Books were my solace when I was growing up, too. I remember hiding away in my room, shutting out the noise and the too-muchness of my four siblings. As early as the age of 12 or 13, whether I wanted to or not, I was often left to babysit my brothers and sisters while my parents stepped out for the evening.

When I was in charge I just let my brothers and sister play on their own (those were simpler times) while I escaped into the pages of a good book.  I found beauty and gentleness, people who were just like me, getting by on little, yet living with happy hearts. A big family was a plus in hard times; I could definitely relate.

One of those books I carry in my heart is Louisa May Alcott’s “Rose in Bloom” (c. 1876), a sequel to Alcott’s ‘Eight Cousins.’  It was a very old-fashioned coming of age story “with absolutely no moral” as the author stated in the preface.  The lines read like a fairy tale; splendor and parties, fancy dresses, adoring young men—all a young pre-teen girl could want.  I got lost for hours. 

I also fell in love with Alcott’s “Little Women” and gravitated to the lead character of Jo (my mother’s nickname for me).  The heroine and I had much in common: both of us the oldest, bossy to a fault, and enamored of our absent fathers—Jo’s was off fighting the war, mine – a stepfather-was away somewhere drinking or gambling.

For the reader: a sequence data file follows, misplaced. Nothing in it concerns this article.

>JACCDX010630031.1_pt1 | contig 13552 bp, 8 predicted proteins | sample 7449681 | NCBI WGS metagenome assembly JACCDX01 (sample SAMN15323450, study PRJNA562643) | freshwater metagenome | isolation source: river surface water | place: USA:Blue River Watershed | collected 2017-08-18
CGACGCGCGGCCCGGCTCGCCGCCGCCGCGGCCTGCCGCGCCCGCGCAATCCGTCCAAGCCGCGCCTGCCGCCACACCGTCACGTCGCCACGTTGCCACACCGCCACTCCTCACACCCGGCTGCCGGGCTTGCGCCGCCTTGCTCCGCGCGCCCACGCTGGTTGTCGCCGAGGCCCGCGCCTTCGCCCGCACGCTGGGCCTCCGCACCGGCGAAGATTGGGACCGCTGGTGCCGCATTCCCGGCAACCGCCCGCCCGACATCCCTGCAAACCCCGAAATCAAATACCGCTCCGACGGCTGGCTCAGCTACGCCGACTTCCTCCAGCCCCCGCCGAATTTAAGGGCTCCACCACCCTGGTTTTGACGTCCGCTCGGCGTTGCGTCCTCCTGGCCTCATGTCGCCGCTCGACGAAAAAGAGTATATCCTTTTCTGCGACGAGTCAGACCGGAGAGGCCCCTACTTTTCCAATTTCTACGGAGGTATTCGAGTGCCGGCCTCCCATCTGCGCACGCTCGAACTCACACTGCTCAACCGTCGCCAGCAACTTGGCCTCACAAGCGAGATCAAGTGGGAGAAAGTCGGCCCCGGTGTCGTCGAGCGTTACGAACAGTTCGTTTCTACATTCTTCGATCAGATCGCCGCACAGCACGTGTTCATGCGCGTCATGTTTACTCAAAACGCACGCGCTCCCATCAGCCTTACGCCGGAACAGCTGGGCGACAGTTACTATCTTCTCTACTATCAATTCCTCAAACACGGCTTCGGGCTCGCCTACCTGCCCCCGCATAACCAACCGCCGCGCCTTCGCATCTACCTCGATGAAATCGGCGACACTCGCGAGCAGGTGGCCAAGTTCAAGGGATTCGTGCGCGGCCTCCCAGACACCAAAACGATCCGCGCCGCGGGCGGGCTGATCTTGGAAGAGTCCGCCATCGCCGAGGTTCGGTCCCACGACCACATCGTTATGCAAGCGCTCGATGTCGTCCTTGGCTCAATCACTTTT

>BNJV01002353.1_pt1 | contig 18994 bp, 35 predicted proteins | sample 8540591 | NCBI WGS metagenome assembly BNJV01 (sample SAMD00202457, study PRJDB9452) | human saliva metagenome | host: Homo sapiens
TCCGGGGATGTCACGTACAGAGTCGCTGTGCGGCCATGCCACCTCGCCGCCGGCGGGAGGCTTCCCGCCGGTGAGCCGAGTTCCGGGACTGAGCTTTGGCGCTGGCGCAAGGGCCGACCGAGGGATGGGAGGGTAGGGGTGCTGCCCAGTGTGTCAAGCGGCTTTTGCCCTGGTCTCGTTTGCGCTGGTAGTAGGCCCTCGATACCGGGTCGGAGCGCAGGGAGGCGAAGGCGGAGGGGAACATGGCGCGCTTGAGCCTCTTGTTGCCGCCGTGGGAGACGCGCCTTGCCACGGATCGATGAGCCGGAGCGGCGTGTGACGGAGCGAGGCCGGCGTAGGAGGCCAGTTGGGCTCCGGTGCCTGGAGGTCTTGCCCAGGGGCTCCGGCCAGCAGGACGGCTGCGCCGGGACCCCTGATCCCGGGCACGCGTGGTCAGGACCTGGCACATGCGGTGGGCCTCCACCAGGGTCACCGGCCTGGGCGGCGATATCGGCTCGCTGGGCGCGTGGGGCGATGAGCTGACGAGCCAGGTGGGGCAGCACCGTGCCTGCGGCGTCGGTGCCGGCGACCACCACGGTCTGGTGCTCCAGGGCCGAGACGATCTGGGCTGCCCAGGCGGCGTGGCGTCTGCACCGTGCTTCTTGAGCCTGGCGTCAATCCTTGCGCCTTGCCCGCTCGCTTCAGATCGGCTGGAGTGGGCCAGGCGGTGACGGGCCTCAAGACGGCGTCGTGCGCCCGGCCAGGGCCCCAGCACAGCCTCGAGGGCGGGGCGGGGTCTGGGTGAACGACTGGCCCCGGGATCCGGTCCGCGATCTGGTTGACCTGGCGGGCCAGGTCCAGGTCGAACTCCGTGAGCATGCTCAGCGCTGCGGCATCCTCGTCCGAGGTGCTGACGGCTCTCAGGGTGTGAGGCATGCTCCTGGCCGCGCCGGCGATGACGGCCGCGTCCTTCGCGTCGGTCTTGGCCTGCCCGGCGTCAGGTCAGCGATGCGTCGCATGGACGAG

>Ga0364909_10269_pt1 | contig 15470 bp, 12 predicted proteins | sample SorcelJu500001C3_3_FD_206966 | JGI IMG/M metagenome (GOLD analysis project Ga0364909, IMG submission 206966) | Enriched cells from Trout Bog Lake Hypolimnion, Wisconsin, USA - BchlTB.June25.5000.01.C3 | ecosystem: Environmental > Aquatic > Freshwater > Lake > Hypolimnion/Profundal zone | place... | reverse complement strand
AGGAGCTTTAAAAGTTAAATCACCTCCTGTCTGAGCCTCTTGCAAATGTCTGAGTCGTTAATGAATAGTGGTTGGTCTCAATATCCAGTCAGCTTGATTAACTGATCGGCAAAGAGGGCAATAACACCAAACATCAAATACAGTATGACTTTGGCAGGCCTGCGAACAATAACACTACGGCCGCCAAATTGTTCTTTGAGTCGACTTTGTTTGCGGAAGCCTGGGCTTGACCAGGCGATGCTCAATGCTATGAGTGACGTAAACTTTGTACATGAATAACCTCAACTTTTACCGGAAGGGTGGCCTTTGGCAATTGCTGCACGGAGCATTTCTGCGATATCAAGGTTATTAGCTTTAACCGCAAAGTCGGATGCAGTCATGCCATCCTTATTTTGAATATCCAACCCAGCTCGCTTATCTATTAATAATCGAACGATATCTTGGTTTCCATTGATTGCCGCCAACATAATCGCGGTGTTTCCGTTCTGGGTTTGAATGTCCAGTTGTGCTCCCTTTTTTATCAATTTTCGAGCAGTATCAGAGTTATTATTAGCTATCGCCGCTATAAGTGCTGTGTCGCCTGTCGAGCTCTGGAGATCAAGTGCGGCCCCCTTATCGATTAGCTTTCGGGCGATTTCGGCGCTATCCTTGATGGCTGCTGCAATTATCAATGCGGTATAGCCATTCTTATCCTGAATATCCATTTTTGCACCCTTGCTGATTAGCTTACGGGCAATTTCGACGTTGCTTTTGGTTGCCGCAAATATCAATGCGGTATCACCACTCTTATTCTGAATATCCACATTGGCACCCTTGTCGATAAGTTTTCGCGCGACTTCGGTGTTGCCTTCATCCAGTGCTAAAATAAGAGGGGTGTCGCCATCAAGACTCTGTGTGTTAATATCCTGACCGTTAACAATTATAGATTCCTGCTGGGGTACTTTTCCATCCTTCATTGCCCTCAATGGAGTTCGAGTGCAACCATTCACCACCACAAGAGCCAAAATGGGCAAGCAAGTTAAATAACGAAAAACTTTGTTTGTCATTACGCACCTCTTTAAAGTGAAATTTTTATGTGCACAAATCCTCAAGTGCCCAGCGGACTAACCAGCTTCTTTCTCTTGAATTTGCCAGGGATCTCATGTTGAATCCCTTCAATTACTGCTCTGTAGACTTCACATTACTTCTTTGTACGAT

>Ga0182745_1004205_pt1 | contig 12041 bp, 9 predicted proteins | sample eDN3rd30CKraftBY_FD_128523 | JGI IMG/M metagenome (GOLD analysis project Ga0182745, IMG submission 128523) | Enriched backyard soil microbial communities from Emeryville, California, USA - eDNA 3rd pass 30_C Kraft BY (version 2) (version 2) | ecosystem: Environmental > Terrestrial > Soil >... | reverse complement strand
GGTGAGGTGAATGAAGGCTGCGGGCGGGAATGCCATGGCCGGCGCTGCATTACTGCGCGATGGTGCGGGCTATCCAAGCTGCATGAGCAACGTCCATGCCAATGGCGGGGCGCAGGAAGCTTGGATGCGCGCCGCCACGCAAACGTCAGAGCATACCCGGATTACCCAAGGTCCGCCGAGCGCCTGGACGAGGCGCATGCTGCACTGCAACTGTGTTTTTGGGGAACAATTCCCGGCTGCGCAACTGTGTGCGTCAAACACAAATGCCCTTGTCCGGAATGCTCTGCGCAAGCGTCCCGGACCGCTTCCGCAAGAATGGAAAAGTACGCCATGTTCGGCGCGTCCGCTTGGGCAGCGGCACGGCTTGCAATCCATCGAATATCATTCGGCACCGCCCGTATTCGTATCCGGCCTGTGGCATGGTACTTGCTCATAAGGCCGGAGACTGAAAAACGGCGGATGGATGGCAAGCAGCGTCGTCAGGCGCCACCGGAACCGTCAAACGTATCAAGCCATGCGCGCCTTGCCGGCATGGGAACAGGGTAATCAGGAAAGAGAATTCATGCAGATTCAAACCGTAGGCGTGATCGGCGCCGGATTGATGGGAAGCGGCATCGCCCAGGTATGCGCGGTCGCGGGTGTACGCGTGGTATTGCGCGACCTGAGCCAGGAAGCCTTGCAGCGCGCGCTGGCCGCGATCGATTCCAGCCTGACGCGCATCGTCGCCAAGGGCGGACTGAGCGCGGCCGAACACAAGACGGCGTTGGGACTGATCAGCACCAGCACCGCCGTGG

Jo often dreamed at her mother’s feet of her father’s homecoming; perhaps the story resonated so with my young girls’ heart because I longed for that to be true as well—that my father would be present in my life.

Gene Stratton Porter’s classic “Freckles” also became a sacred text to me; I have the volume I read as a 12 year old on my bookshelf today. Dreaming as I read, I envisioned Freckles’ cathedral in the swamp forest as a place of solace.  Freckles created  a place of beauty from the forest at his feet, designed by God, where he was heard and understood.  Between those pages I found an escape to quiet like I’d never known, a place where silence spoke volumes.